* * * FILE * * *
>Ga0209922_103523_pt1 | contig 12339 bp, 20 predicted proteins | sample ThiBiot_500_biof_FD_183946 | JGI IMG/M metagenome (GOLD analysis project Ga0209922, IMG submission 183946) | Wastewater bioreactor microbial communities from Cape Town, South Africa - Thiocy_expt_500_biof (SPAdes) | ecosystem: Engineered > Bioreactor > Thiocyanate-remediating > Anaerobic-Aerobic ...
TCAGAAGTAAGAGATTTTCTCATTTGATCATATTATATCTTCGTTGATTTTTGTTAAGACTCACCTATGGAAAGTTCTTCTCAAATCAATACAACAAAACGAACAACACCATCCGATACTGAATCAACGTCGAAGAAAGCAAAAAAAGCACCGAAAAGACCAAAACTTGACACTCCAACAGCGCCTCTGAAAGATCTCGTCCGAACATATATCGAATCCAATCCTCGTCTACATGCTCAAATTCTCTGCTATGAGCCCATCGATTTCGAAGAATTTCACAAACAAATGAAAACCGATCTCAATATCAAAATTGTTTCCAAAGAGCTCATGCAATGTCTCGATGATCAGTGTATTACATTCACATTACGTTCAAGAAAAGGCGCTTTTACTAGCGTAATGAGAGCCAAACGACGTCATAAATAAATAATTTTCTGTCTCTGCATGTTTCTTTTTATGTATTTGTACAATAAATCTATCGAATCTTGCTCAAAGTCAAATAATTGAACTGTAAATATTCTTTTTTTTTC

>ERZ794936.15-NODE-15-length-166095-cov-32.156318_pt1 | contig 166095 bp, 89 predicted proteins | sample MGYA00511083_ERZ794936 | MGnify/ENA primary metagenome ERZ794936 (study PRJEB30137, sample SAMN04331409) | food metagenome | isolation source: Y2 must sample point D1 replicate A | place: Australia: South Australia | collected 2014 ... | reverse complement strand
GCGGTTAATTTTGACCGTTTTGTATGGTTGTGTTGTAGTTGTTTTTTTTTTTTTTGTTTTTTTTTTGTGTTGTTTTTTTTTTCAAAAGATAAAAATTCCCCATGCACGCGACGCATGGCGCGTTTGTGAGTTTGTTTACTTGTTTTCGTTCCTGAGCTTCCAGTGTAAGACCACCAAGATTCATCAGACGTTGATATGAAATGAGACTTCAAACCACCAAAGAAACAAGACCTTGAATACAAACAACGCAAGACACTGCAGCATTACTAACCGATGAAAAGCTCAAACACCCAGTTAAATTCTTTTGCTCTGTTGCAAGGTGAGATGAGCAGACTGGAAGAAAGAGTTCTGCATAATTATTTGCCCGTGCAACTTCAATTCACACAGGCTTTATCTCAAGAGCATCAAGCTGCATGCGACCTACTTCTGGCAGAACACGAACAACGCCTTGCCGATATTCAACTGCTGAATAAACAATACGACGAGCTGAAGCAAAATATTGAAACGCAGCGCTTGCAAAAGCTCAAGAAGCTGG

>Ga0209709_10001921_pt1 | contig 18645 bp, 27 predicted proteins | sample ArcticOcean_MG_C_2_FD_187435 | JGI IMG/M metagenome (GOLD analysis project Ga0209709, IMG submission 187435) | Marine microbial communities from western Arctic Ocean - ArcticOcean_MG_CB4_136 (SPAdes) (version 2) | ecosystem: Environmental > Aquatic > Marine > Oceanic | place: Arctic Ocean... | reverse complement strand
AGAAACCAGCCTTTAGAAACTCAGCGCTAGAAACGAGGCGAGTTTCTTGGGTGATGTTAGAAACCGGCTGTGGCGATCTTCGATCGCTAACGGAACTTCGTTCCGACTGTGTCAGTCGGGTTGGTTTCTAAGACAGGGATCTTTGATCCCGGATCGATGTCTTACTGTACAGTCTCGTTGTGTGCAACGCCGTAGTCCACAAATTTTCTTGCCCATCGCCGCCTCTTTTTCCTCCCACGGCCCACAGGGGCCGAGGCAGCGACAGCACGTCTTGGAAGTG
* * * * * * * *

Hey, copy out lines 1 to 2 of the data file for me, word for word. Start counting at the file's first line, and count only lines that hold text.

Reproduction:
>Ga0209922_103523_pt1 | contig 12339 bp, 20 predicted proteins | sample ThiBiot_500_biof_FD_183946 | JGI IMG/M metagenome (GOLD analysis project Ga0209922, IMG submission 183946) | Wastewater bioreactor microbial communities from Cape Town, South Africa - Thiocy_expt_500_biof (SPAdes) | ecosystem: Engineered > Bioreactor > Thiocyanate-remediating > Anaerobic-Aerobic ...
TCAGAAGTAAGAGATTTTCTCATTTGATCATATTATATCTTCGTTGATTTTTGTTAAGACTCACCTATGGAAAGTTCTTCTCAAATCAATACAACAAAACGAACAACACCATCCGATACTGAATCAACGTCGAAGAAAGCAAAAAAAGCACCGAAAAGACCAAAACTTGACACTCCAACAGCGCCTCTGAAAGATCTCGTCCGAACATATATCGAATCCAATCCTCGTCTACATGCTCAAATTCTCTGCTATGAGCCCATCGATTTCGAAGAATTTCACAAACAAATGAAAACCGATCTCAATATCAAAATTGTTTCCAAAGAGCTCATGCAATGTCTCGATGATCAGTGTATTACATTCACATTACGTTCAAGAAAAGGCGCTTTTACTAGCGTAATGAGAGCCAAACGACGTCATAAATAAATAATTTTCTGTCTCTGCATGTTTCTTTTTATGTATTTGTACAATAAATCTATCGAATCTTGCTCAAAGTCAAATAATTGAACTGTAAATATTCTTTTTTTTTC